6 June 2014

Kenya: Anglo Leasing Firm Could Not Be Located - Auditor

Photo: Times of Zambia
Court gavel.

FIRST Mercantile, a company which took most of the Sh1.4 billion paid by the government last month, could not be located at its Switzerland address in 2006 when the deal was audited.

In his report of April 2006, Auditor General E N Mwai listed First Mercantile Securities Corporation among seven Anglo Leasing-type firms which did not exist.

In contract documents, First Mercantile gave its address as 1 Place Des Florentius, 55 Rue Du Rhone 1204, Geneva, Switzerland but it could not be located at that address.

Other firms that could not be located in Switzerland included Anglo Leasing & Finance of UK, Sounday Corporation of England, Infotalent, Midland Finance & Securities, and Apex Finance Corporation.

Anglo Leasing, Infotalent, and Leyland Exports returned Sh1.05 billion when the scandal flared up in June 2006.

"Additional available information indicates that at least seven of the supplier-credit providers do not exist in the countries in which they are purportedly registered and may therefore not be bona fide registered business firms," says the report seen by the Star.

The other firm which shared the recent Sh1.4 billion payout, Universal Satspace, continued to get payments in 2005, even after the dubious contracts had been exposed.

On May 15 President Uhuru Kenyatta said payments to Universal Satspace were suspended on August 12, 2004 before the company filed a suit in July 2006.

However, the audit report shows that Universal Satspace received Sh380 million in four separate payments in 2005.

"The reasons given for continued servicing of the credit up to May 2005 was that the service provider, Universal Satspace (North America) had threatened to sue the government and to disconnect the Postal Corporation of Kenya from the satellite channel which the corporation was providing the public with internet services through VSAT sites installed in 396 post offices," the audit report says.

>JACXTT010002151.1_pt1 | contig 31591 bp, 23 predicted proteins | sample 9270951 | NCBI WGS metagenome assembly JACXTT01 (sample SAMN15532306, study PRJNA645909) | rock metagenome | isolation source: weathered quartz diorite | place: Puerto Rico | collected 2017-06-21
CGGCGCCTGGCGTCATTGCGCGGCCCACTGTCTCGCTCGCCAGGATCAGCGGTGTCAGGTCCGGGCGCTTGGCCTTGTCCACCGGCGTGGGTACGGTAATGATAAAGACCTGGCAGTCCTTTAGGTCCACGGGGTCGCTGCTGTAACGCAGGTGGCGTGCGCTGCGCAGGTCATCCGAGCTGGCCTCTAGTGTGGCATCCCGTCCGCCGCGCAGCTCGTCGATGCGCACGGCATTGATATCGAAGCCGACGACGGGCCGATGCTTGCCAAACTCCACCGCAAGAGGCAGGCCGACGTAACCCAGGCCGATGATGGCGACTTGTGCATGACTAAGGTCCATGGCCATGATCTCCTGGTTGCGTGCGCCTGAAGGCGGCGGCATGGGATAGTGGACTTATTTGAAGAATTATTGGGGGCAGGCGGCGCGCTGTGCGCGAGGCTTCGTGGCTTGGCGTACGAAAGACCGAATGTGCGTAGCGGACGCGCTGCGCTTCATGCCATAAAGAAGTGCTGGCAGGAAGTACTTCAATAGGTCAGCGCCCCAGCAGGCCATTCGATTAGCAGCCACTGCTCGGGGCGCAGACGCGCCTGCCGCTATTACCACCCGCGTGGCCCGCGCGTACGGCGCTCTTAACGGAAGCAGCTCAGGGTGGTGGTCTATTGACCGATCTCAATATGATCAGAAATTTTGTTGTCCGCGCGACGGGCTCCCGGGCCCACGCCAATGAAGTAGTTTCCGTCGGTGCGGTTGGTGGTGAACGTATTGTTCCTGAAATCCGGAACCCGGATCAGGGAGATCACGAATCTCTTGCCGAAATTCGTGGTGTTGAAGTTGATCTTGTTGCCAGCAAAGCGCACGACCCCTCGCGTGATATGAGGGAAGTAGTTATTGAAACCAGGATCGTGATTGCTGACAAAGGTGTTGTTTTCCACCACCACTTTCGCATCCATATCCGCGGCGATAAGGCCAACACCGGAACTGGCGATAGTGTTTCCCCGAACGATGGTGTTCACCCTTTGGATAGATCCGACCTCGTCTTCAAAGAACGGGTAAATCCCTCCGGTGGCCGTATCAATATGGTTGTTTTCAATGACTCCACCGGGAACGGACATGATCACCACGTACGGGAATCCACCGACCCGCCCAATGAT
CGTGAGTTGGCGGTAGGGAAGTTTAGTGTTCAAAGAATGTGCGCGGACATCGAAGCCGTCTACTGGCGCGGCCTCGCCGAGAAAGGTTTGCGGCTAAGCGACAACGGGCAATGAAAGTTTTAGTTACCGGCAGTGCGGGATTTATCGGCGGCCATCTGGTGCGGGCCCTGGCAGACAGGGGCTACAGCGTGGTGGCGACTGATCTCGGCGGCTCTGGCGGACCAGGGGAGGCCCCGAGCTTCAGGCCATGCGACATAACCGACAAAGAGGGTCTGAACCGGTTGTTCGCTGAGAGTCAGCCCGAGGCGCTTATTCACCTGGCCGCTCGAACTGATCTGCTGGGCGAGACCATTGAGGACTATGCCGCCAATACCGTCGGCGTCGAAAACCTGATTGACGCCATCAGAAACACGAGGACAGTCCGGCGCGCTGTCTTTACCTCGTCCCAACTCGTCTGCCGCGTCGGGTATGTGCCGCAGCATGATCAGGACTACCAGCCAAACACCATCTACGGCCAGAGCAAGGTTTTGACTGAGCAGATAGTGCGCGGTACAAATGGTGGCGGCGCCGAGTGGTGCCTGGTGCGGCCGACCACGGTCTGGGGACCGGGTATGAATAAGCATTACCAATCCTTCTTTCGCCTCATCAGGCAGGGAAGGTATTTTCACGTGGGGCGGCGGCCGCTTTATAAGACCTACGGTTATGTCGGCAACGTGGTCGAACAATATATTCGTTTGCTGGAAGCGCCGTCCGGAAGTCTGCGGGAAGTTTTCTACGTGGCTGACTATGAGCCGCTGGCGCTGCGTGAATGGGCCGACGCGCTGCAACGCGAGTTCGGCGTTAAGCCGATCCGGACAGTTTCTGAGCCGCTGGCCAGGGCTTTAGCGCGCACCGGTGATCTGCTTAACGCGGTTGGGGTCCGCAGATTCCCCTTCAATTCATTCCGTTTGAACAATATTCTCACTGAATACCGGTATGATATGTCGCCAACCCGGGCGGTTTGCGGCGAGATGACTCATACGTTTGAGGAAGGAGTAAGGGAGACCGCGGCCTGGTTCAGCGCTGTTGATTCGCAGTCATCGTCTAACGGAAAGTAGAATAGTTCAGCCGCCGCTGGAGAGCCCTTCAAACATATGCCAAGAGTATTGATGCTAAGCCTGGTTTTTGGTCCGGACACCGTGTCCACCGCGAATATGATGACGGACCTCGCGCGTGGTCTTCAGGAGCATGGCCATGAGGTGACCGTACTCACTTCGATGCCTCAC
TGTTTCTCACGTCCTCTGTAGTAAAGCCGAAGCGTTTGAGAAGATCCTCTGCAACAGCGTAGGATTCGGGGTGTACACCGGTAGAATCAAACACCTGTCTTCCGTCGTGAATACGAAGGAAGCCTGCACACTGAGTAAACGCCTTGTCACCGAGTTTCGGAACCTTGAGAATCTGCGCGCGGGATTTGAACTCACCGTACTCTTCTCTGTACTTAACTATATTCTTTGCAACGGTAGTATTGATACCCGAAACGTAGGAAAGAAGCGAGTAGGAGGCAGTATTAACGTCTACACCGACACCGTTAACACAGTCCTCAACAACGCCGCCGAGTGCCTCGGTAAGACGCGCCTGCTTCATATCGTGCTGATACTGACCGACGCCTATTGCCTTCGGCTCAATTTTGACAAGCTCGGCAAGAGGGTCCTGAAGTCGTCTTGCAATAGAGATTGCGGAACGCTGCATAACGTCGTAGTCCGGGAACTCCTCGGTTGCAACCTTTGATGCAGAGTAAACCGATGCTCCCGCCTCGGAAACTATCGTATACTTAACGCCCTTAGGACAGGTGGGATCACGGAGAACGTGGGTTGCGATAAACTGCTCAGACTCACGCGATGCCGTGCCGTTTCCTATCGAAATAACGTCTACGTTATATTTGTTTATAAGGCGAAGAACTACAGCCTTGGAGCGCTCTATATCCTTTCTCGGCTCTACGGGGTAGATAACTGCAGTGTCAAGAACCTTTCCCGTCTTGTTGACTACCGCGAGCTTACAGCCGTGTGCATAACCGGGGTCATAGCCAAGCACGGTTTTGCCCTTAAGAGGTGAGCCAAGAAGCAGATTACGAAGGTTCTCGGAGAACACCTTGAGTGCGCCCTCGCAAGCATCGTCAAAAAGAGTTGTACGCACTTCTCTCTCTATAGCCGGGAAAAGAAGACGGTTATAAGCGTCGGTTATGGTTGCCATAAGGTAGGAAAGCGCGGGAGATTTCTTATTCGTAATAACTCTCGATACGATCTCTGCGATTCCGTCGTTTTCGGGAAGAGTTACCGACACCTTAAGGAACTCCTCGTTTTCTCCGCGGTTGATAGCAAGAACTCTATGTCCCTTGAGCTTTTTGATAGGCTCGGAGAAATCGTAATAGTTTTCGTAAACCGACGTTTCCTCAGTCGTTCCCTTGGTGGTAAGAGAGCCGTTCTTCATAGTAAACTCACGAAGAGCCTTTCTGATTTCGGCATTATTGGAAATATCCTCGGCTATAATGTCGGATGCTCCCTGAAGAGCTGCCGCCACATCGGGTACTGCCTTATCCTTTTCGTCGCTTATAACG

The Auditor General provided evidence of the dubious nature of the 18 agreements in which contracts worth Sh56 billion were awarded outside the budgetary process and without parliamentary approval.

The audit report states that in the absence of competitive bidding, it was not possible to ascertain how the credit terms and interest rates were arrived at.

"In all the contracts, there was no linkage between payments made to the contractors/suppliers by the Treasury and the level of actual project implementation by the contractors/suppliers on the ground," the audit report said.

According to the report, government was in effect "funding financiers/suppliers to finance the procurement of goods and services due under the contracts while also paying interest and other financing costs to the same financiers/suppliers."

"Even where the project is said to have been completed on the ground, the value received is still questionable in view of the uncompetitive manner in which the supplier/credit provider were identified and contract prices agreed," it states.

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